The head of Crawley Neighbourhood Watch (NHW) said police cuts in the town were ‘ridiculous’.
John Wright MBE said budget cuts would make the town’s force ‘vulnerable’ and worsen people’s security in major incidents such as a terrorist attack.
One thousand police jobs are set to go as Sussex Police attempts to cut £56million from its budget by 2020. The cuts follow £50million of savings which have been made over the past five years as part of the Serving Sussex 2015 programme.
Mr Wright, 64, of Rusper Road, Ifield, who has been chairman of Crawley NHW for 15 years, said central government cuts were making Crawley police ‘very vulnerable’ and would worsen townpeople’s security in major incidents such as terrorism.
He said: “I would personally turn around and say you [the Government] created the situation - if we had the money we could do something better.
“It’s just ridiculous.”
Mr Wright said he had no concerns over the recent extension to Crawley District Commander Chief Inspector Dave Padwick’s patch.
A police spokesman said the top jobs at Crawley and Mid Sussex Police had been merged to cut costs and respond to ‘challenges faced by policing both locally and nationally’.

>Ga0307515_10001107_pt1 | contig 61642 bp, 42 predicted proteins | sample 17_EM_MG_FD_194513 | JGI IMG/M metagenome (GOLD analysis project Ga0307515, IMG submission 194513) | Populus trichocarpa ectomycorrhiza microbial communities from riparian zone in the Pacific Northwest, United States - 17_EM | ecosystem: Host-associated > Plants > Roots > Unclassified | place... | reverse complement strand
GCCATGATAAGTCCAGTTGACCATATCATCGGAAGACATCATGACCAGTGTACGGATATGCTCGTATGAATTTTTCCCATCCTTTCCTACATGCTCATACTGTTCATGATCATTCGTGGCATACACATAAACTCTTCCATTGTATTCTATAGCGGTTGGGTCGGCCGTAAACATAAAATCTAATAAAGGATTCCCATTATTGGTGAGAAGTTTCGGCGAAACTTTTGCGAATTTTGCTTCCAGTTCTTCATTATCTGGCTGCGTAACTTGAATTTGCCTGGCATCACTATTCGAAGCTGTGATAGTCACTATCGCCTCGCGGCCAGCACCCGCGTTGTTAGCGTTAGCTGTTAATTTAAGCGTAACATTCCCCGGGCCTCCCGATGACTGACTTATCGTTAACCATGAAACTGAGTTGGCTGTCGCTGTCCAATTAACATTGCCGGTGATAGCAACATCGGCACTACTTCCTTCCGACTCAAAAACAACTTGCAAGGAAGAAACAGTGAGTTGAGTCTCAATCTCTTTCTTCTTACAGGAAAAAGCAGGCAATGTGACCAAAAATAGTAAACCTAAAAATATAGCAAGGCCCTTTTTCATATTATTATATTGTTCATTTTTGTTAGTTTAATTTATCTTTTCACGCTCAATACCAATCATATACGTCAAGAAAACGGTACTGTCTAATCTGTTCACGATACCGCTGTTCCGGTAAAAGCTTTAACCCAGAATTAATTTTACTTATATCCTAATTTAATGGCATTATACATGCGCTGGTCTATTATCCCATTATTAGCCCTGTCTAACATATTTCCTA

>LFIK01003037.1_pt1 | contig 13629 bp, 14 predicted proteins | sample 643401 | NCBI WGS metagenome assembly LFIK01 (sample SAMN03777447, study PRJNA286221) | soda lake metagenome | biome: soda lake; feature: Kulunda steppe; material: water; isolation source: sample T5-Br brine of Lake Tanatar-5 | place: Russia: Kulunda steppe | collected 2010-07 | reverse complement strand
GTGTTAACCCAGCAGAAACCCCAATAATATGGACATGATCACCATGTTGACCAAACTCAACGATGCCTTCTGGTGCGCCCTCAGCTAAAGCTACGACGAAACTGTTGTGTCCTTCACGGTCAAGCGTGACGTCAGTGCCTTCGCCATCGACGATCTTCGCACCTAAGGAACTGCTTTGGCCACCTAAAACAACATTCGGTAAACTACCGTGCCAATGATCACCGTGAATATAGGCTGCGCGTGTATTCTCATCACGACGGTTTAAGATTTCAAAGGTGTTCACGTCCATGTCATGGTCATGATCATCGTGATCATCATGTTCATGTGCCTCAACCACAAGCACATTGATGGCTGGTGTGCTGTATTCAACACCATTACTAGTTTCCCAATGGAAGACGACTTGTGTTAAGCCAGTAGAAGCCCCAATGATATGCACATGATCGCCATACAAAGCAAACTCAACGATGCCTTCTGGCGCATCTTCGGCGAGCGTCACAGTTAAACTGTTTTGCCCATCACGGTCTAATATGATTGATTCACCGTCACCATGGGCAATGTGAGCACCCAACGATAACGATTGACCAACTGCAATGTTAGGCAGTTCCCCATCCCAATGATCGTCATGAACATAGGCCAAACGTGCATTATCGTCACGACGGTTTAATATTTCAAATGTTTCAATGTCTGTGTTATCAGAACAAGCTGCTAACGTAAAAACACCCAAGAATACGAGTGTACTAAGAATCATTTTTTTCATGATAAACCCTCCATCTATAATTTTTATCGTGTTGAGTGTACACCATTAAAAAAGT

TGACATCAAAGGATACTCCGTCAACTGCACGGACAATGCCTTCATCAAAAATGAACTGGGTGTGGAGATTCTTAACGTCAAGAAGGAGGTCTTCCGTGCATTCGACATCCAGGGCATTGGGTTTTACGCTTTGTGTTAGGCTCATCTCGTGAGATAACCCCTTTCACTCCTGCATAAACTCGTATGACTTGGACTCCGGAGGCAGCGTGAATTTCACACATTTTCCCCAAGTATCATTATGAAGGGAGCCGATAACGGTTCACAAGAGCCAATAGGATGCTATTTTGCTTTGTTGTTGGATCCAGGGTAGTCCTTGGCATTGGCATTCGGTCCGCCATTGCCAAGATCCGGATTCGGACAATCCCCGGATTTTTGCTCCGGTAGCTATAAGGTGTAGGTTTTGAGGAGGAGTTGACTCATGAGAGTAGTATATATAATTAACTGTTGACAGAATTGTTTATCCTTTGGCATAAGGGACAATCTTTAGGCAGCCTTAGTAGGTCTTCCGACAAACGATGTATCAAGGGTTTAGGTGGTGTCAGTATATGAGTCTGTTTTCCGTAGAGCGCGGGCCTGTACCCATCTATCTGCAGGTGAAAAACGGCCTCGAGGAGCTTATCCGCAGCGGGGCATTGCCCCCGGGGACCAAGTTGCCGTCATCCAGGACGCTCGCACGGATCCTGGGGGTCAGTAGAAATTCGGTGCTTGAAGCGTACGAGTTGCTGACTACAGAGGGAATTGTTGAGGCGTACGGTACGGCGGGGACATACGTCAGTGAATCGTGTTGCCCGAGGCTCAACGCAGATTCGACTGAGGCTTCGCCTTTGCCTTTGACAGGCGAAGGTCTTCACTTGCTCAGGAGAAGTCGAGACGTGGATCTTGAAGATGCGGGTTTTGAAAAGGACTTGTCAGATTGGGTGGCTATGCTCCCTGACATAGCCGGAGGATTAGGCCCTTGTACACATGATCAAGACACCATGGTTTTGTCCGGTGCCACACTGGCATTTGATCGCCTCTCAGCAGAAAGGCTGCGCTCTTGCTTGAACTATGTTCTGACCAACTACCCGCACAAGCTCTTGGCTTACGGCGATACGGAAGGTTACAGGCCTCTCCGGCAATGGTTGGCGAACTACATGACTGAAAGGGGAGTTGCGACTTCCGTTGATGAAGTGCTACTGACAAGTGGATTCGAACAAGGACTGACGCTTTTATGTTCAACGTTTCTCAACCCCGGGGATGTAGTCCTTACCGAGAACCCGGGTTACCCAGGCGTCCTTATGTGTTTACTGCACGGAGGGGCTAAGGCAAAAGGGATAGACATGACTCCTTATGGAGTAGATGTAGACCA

Mr Wright said: “Knowing David and Inspector Sue Neilson they are a very strong team and they would do whatever is necessary to get the results.
“Yes, there are going to be problems, nobody’s perfect, but because of the police cuts.”
Sussex Police has been considering major changes to the role of Police Community Support Officers (PCSO) as the force prepares to cut the non-warranted officers by nearly a third.
Under the plans the role of PCSOs will have an increased focus on ‘prevention and problem solving’, rather than on reassuring the public, a spokesman said.
Mr Wright said it was ‘sad’ cuts would see a lack of PCSOs on the beat in Crawley.
Neighbourhood Watch planned to help by increasing its membership.
It aimed to carry out more events in town to raise public awareness of crime prevention in 2016.
He added NHW volunteers could help police by being an ‘un-uniformed presence’ in Crawley.
Crawley NHW membership was increasing but lacked support in Tilgate, West Green and Ifield.
Mr Wright, who is also chairman of NHW Sussex, said the groups improved community cohesion.
Members spread police appeals by word of mouth more effectively.
He added: “I would say we are the fourth major service.”
Crawley NHW members were the first in Sussex to man phones at the town’s police station.
Mr Wright and his deputy chairman, Derek Pratt, started volunteering at the station in October 2014. They return calls to people who report crimes over the weekend in a bid to improve the force’s public relations and encouragemore crime to be reported. Mr Wright hoped the Crawley initiative would be rolled across Sussex.